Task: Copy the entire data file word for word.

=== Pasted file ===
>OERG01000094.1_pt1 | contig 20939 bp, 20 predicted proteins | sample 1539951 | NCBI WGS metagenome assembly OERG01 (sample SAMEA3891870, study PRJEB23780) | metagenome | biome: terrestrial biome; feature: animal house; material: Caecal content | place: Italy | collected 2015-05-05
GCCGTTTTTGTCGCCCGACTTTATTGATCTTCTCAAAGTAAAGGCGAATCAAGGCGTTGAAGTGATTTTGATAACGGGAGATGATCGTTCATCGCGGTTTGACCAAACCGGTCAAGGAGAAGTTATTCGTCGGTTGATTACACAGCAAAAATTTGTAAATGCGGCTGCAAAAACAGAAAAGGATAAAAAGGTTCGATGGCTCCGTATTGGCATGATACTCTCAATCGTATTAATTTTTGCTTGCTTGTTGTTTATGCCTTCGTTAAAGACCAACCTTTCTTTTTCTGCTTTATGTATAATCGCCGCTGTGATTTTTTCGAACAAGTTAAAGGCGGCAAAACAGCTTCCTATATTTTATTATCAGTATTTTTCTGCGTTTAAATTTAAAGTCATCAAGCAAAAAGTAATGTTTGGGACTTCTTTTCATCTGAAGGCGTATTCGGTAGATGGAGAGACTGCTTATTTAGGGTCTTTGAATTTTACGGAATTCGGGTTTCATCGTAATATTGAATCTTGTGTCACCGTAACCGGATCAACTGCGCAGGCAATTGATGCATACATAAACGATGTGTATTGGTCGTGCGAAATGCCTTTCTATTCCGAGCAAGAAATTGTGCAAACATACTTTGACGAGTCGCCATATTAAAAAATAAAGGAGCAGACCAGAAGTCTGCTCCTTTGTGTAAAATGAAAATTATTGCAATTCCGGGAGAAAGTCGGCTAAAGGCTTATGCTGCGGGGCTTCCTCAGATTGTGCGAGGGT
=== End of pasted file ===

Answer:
>OERG01000094.1_pt1 | contig 20939 bp, 20 predicted proteins | sample 1539951 | NCBI WGS metagenome assembly OERG01 (sample SAMEA3891870, study PRJEB23780) | metagenome | biome: terrestrial biome; feature: animal house; material: Caecal content | place: Italy | collected 2015-05-05
GCCGTTTTTGTCGCCCGACTTTATTGATCTTCTCAAAGTAAAGGCGAATCAAGGCGTTGAAGTGATTTTGATAACGGGAGATGATCGTTCATCGCGGTTTGACCAAACCGGTCAAGGAGAAGTTATTCGTCGGTTGATTACACAGCAAAAATTTGTAAATGCGGCTGCAAAAACAGAAAAGGATAAAAAGGTTCGATGGCTCCGTATTGGCATGATACTCTCAATCGTATTAATTTTTGCTTGCTTGTTGTTTATGCCTTCGTTAAAGACCAACCTTTCTTTTTCTGCTTTATGTATAATCGCCGCTGTGATTTTTTCGAACAAGTTAAAGGCGGCAAAACAGCTTCCTATATTTTATTATCAGTATTTTTCTGCGTTTAAATTTAAAGTCATCAAGCAAAAAGTAATGTTTGGGACTTCTTTTCATCTGAAGGCGTATTCGGTAGATGGAGAGACTGCTTATTTAGGGTCTTTGAATTTTACGGAATTCGGGTTTCATCGTAATATTGAATCTTGTGTCACCGTAACCGGATCAACTGCGCAGGCAATTGATGCATACATAAACGATGTGTATTGGTCGTGCGAAATGCCTTTCTATTCCGAGCAAGAAATTGTGCAAACATACTTTGACGAGTCGCCATATTAAAAAATAAAGGAGCAGACCAGAAGTCTGCTCCTTTGTGTAAAATGAAAATTATTGCAATTCCGGGAGAAAGTCGGCTAAAGGCTTATGCTGCGGGGCTTCCTCAGATTGTGCGAGGGT